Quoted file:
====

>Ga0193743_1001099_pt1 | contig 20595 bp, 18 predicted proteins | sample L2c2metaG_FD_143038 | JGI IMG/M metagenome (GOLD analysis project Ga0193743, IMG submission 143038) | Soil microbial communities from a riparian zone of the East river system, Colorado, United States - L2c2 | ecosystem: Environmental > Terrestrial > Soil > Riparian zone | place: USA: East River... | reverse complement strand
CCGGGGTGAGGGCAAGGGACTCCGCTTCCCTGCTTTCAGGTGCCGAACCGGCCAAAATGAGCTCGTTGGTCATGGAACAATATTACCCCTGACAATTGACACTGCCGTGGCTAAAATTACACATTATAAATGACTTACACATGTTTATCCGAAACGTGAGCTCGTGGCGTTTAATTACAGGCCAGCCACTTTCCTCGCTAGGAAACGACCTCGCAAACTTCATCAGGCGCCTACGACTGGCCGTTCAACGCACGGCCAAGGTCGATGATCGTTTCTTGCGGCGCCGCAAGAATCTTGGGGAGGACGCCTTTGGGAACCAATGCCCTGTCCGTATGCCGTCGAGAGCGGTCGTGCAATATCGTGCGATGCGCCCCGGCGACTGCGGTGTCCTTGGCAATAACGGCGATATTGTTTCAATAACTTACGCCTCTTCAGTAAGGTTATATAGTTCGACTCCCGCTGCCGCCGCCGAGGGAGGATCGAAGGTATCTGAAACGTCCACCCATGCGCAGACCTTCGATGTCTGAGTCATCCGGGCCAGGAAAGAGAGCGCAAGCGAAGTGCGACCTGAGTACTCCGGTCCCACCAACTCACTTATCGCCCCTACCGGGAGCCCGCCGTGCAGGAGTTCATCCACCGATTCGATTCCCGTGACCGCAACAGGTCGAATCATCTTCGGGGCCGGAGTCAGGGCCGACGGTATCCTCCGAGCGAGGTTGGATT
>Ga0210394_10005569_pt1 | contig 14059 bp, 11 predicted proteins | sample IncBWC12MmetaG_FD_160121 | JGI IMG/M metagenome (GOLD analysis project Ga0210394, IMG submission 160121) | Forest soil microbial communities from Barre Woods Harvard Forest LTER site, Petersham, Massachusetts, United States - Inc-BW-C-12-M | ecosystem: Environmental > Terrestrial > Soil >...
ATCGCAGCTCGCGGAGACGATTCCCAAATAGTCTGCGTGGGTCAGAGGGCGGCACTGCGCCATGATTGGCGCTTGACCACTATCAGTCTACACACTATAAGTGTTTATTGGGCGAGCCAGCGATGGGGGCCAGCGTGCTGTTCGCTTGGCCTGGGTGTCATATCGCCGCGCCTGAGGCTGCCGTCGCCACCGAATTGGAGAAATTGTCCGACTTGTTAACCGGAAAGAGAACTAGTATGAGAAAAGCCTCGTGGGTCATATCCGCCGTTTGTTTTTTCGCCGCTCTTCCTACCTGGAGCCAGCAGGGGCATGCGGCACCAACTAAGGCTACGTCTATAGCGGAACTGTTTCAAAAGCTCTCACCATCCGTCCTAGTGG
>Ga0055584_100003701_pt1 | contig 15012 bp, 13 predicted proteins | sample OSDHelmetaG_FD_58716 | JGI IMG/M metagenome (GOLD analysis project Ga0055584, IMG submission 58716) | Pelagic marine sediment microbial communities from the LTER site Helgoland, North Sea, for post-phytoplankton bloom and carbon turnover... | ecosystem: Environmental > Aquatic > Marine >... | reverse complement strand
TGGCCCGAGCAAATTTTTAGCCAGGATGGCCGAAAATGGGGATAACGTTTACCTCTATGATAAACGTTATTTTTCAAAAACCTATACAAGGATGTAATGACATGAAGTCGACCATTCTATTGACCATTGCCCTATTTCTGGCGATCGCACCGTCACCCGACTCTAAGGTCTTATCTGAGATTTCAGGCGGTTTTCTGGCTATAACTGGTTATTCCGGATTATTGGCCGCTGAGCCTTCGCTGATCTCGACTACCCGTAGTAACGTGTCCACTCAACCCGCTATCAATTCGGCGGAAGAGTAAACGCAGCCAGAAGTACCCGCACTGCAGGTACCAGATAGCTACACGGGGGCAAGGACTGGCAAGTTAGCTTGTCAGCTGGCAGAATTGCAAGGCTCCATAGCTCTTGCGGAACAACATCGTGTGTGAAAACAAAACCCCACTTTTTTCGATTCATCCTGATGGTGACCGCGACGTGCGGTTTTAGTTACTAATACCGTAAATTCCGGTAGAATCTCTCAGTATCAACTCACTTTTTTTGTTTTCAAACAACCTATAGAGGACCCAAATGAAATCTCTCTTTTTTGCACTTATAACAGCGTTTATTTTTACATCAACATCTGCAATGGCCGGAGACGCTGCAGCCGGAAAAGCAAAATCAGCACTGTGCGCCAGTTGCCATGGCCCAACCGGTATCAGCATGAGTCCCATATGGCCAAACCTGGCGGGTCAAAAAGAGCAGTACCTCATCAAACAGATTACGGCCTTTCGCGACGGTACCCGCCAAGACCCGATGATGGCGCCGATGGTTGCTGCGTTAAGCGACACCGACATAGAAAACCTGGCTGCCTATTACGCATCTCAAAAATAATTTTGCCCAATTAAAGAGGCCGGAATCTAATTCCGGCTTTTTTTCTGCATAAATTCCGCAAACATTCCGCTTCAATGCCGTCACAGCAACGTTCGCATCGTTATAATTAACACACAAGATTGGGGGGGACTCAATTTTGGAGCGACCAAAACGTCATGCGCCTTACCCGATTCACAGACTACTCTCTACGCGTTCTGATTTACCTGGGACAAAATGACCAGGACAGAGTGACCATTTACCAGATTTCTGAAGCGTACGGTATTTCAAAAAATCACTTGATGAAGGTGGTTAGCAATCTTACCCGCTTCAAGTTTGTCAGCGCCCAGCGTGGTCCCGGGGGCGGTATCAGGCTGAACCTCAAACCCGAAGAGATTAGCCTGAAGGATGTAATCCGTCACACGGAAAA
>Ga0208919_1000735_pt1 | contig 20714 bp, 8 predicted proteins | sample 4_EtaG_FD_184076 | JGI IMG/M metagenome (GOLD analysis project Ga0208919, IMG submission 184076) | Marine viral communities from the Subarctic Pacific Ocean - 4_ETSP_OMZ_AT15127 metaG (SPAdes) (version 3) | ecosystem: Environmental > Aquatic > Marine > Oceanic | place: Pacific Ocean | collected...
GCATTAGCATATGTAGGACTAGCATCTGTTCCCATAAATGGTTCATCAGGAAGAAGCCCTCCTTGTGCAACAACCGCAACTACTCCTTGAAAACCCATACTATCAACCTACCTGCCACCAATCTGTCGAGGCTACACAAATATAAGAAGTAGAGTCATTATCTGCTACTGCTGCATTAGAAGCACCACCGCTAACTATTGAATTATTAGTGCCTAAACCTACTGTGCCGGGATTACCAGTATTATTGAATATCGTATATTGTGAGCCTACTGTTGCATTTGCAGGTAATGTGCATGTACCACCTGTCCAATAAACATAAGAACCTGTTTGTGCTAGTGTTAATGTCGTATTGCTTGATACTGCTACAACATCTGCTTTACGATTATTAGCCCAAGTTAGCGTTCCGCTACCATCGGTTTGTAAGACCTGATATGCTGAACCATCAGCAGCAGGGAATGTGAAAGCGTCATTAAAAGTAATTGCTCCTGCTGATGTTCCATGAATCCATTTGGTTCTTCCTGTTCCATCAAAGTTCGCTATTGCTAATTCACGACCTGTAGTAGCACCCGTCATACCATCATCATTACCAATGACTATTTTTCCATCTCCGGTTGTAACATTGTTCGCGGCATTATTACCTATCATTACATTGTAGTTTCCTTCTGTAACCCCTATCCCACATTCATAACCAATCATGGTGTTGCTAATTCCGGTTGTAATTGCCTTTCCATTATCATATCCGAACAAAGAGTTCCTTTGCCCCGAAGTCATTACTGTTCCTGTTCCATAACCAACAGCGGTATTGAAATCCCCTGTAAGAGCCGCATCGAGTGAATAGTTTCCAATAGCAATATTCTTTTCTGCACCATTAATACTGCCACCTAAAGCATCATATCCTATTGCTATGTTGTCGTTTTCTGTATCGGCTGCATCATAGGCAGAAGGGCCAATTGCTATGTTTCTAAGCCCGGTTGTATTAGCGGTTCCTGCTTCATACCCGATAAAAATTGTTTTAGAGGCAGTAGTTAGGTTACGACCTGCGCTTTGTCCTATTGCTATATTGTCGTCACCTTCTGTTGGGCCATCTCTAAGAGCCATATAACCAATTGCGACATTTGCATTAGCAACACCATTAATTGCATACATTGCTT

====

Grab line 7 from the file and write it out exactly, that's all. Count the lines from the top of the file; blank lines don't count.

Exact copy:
>Ga0208919_1000735_pt1 | contig 20714 bp, 8 predicted proteins | sample 4_EtaG_FD_184076 | JGI IMG/M metagenome (GOLD analysis project Ga0208919, IMG submission 184076) | Marine viral communities from the Subarctic Pacific Ocean - 4_ETSP_OMZ_AT15127 metaG (SPAdes) (version 3) | ecosystem: Environmental > Aquatic > Marine > Oceanic | place: Pacific Ocean | collected...